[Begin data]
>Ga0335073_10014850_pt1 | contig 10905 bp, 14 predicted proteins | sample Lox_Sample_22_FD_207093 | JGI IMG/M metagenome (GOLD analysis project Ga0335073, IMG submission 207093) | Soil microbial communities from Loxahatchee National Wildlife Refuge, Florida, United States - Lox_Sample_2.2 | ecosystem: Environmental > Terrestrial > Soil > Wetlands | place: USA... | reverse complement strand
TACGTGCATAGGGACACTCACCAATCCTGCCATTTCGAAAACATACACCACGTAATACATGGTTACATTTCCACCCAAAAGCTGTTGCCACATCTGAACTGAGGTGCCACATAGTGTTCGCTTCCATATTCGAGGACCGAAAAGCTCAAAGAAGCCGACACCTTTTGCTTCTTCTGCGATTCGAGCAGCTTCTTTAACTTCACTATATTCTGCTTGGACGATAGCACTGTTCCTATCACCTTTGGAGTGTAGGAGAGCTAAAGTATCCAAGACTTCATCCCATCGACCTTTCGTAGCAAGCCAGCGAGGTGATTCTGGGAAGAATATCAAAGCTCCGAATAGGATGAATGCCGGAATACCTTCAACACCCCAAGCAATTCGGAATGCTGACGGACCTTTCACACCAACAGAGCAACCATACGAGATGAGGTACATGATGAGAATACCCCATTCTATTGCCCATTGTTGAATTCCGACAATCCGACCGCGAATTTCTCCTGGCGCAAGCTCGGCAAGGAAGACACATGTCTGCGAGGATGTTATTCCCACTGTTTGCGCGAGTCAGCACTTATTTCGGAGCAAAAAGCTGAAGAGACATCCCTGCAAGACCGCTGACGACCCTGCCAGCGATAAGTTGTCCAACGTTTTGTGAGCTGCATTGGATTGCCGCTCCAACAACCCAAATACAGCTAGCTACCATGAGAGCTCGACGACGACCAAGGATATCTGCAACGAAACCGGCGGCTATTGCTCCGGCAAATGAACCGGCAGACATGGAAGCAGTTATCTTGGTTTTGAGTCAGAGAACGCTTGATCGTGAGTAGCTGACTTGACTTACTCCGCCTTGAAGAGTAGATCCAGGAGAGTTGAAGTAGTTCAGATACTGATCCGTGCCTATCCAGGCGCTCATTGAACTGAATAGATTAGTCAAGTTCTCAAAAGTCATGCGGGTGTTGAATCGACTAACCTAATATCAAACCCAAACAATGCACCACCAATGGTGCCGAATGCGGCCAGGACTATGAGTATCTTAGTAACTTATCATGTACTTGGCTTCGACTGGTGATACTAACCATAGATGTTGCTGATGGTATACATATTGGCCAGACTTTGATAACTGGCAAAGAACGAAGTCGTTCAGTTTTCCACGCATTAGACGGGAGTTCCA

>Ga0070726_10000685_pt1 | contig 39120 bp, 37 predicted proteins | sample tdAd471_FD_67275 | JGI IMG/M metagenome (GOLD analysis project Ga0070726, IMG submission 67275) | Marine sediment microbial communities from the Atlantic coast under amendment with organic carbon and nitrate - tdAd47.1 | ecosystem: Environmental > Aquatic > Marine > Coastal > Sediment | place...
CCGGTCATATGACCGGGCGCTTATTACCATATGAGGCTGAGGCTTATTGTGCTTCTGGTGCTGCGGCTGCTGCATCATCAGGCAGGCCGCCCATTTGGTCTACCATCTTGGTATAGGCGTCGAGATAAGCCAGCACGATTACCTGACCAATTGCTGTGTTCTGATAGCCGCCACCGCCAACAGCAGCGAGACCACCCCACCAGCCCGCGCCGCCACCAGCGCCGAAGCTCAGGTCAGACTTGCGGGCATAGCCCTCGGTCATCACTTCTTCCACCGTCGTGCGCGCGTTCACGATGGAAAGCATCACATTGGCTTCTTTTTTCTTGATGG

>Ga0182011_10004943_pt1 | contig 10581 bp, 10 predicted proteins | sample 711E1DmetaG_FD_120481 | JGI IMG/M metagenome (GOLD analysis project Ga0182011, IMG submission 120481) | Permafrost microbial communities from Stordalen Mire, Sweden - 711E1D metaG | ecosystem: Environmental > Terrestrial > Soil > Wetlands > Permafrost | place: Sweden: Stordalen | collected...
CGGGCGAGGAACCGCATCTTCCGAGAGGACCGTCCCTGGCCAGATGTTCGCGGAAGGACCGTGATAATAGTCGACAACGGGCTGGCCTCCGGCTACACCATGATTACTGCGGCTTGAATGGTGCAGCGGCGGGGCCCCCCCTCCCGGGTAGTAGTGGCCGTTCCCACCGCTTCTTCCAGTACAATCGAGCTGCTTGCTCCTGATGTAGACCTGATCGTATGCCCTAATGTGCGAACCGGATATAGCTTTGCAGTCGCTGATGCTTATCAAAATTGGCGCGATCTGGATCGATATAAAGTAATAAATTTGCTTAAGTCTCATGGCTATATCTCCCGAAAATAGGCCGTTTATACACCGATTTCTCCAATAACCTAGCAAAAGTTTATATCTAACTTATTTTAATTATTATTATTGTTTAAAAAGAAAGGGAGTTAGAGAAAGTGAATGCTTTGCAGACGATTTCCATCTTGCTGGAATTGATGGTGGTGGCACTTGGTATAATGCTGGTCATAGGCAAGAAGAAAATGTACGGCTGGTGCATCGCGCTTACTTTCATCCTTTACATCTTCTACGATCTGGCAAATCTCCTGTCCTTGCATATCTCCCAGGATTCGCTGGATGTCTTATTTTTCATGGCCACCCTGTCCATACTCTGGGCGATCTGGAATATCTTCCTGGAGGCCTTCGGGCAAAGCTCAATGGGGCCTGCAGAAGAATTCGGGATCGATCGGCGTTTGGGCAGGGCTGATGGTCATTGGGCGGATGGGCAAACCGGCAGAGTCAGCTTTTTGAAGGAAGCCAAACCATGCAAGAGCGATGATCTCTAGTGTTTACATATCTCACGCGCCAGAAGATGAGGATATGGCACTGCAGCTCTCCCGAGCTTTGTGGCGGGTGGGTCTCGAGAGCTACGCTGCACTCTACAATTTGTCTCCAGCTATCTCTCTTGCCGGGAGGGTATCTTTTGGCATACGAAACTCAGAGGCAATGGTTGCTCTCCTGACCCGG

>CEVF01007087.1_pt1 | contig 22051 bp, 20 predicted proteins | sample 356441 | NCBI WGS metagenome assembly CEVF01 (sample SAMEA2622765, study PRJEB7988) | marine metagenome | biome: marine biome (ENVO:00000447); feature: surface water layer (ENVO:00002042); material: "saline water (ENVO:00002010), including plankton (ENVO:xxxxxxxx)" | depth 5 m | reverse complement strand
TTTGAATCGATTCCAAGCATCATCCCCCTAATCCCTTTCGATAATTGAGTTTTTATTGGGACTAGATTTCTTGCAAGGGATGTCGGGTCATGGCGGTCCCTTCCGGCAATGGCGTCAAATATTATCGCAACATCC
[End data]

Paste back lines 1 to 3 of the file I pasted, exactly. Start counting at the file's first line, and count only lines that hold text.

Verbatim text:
>Ga0335073_10014850_pt1 | contig 10905 bp, 14 predicted proteins | sample Lox_Sample_22_FD_207093 | JGI IMG/M metagenome (GOLD analysis project Ga0335073, IMG submission 207093) | Soil microbial communities from Loxahatchee National Wildlife Refuge, Florida, United States - Lox_Sample_2.2 | ecosystem: Environmental > Terrestrial > Soil > Wetlands | place: USA... | reverse complement strand
TACGTGCATAGGGACACTCACCAATCCTGCCATTTCGAAAACATACACCACGTAATACATGGTTACATTTCCACCCAAAAGCTGTTGCCACATCTGAACTGAGGTGCCACATAGTGTTCGCTTCCATATTCGAGGACCGAAAAGCTCAAAGAAGCCGACACCTTTTGCTTCTTCTGCGATTCGAGCAGCTTCTTTAACTTCACTATATTCTGCTTGGACGATAGCACTGTTCCTATCACCTTTGGAGTGTAGGAGAGCTAAAGTATCCAAGACTTCATCCCATCGACCTTTCGTAGCAAGCCAGCGAGGTGATTCTGGGAAGAATATCAAAGCTCCGAATAGGATGAATGCCGGAATACCTTCAACACCCCAAGCAATTCGGAATGCTGACGGACCTTTCACACCAACAGAGCAACCATACGAGATGAGGTACATGATGAGAATACCCCATTCTATTGCCCATTGTTGAATTCCGACAATCCGACCGCGAATTTCTCCTGGCGCAAGCTCGGCAAGGAAGACACATGTCTGCGAGGATGTTATTCCCACTGTTTGCGCGAGTCAGCACTTATTTCGGAGCAAAAAGCTGAAGAGACATCCCTGCAAGACCGCTGACGACCCTGCCAGCGATAAGTTGTCCAACGTTTTGTGAGCTGCATTGGATTGCCGCTCCAACAACCCAAATACAGCTAGCTACCATGAGAGCTCGACGACGACCAAGGATATCTGCAACGAAACCGGCGGCTATTGCTCCGGCAAATGAACCGGCAGACATGGAAGCAGTTATCTTGGTTTTGAGTCAGAGAACGCTTGATCGTGAGTAGCTGACTTGACTTACTCCGCCTTGAAGAGTAGATCCAGGAGAGTTGAAGTAGTTCAGATACTGATCCGTGCCTATCCAGGCGCTCATTGAACTGAATAGATTAGTCAAGTTCTCAAAAGTCATGCGGGTGTTGAATCGACTAACCTAATATCAAACCCAAACAATGCACCACCAATGGTGCCGAATGCGGCCAGGACTATGAGTATCTTAGTAACTTATCATGTACTTGGCTTCGACTGGTGATACTAACCATAGATGTTGCTGATGGTATACATATTGGCCAGACTTTGATAACTGGCAAAGAACGAAGTCGTTCAGTTTTCCACGCATTAGACGGGAGTTCCA

>Ga0070726_10000685_pt1 | contig 39120 bp, 37 predicted proteins | sample tdAd471_FD_67275 | JGI IMG/M metagenome (GOLD analysis project Ga0070726, IMG submission 67275) | Marine sediment microbial communities from the Atlantic coast under amendment with organic carbon and nitrate - tdAd47.1 | ecosystem: Environmental > Aquatic > Marine > Coastal > Sediment | place...